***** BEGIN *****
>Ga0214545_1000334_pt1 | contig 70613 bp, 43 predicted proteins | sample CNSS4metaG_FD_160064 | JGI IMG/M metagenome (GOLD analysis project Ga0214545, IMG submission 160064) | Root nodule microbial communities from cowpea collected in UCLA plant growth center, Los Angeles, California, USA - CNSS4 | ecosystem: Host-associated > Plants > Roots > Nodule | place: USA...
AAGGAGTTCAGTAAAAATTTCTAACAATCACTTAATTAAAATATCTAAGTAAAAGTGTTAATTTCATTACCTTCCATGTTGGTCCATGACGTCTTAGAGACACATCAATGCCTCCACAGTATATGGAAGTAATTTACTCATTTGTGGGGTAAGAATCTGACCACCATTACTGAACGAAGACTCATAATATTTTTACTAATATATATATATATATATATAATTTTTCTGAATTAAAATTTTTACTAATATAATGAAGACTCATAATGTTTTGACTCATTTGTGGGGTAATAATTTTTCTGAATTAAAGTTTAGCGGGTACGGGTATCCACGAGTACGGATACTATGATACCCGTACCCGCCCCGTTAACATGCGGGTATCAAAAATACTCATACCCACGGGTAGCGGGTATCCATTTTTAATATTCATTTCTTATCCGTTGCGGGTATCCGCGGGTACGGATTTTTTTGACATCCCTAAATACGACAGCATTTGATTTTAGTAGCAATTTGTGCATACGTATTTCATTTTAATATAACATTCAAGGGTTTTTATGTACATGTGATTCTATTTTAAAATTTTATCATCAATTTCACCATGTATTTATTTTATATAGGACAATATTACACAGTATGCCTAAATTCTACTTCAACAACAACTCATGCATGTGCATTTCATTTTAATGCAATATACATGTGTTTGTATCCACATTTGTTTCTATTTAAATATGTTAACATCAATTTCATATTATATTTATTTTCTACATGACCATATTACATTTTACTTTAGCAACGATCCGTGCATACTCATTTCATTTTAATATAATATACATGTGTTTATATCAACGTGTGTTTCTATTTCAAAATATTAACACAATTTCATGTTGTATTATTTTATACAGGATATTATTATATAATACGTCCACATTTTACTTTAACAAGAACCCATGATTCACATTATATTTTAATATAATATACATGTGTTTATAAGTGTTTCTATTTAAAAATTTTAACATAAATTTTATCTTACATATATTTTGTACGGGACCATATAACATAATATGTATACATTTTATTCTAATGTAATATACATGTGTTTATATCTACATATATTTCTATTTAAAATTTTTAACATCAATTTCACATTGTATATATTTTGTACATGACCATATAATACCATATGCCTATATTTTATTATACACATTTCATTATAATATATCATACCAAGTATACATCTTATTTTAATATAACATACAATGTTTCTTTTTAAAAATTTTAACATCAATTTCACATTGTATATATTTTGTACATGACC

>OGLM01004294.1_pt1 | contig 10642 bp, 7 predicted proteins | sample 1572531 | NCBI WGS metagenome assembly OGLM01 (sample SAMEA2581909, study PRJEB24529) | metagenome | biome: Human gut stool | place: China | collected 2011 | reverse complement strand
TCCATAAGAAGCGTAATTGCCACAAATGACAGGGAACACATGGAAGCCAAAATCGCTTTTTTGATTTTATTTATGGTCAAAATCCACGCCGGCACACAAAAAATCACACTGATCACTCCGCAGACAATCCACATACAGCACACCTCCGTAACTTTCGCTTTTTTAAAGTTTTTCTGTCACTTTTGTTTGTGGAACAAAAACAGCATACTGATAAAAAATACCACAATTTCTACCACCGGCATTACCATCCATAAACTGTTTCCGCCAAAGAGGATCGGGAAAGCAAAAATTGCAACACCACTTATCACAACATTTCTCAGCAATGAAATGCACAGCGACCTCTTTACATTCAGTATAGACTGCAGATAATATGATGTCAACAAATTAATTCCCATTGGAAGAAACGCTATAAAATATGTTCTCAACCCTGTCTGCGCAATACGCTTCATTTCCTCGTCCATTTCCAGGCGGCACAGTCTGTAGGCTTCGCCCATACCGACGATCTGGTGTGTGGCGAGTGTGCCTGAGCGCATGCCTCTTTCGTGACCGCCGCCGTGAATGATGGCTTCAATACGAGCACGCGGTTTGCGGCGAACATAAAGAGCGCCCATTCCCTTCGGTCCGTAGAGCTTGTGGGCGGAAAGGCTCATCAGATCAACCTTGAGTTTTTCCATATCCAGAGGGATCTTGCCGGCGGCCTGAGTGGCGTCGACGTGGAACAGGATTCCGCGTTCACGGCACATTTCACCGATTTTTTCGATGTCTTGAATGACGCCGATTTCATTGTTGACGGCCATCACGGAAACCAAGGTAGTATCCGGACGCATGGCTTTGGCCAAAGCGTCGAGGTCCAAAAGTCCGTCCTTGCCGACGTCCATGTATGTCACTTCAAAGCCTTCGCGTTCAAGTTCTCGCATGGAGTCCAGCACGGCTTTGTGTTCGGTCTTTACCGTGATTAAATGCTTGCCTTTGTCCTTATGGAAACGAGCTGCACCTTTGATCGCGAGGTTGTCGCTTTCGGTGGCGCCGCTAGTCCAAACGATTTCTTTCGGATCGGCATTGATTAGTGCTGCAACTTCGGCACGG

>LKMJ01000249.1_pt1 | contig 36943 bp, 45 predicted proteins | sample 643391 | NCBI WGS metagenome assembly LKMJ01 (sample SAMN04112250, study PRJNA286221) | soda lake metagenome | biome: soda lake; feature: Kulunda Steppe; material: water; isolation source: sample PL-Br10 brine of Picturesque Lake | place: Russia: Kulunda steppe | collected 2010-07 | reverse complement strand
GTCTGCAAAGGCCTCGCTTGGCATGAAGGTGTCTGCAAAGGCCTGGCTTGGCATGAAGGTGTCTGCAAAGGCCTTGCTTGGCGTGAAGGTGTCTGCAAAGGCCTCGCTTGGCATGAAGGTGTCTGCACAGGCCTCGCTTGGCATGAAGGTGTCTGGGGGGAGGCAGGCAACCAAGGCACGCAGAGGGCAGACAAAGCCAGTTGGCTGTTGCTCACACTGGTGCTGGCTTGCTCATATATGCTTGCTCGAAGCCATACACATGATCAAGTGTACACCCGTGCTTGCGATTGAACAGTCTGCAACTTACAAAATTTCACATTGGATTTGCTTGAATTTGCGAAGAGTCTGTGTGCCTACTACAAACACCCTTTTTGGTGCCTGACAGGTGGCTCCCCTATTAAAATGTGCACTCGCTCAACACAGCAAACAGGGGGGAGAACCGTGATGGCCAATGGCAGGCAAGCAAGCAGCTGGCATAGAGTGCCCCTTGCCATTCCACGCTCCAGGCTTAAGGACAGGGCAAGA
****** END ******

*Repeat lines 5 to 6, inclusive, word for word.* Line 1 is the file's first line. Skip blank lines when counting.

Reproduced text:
>LKMJ01000249.1_pt1 | contig 36943 bp, 45 predicted proteins | sample 643391 | NCBI WGS metagenome assembly LKMJ01 (sample SAMN04112250, study PRJNA286221) | soda lake metagenome | biome: soda lake; feature: Kulunda Steppe; material: water; isolation source: sample PL-Br10 brine of Picturesque Lake | place: Russia: Kulunda steppe | collected 2010-07 | reverse complement strand
GTCTGCAAAGGCCTCGCTTGGCATGAAGGTGTCTGCAAAGGCCTGGCTTGGCATGAAGGTGTCTGCAAAGGCCTTGCTTGGCGTGAAGGTGTCTGCAAAGGCCTCGCTTGGCATGAAGGTGTCTGCACAGGCCTCGCTTGGCATGAAGGTGTCTGGGGGGAGGCAGGCAACCAAGGCACGCAGAGGGCAGACAAAGCCAGTTGGCTGTTGCTCACACTGGTGCTGGCTTGCTCATATATGCTTGCTCGAAGCCATACACATGATCAAGTGTACACCCGTGCTTGCGATTGAACAGTCTGCAACTTACAAAATTTCACATTGGATTTGCTTGAATTTGCGAAGAGTCTGTGTGCCTACTACAAACACCCTTTTTGGTGCCTGACAGGTGGCTCCCCTATTAAAATGTGCACTCGCTCAACACAGCAAACAGGGGGGAGAACCGTGATGGCCAATGGCAGGCAAGCAAGCAGCTGGCATAGAGTGCCCCTTGCCATTCCACGCTCCAGGCTTAAGGACAGGGCAAGA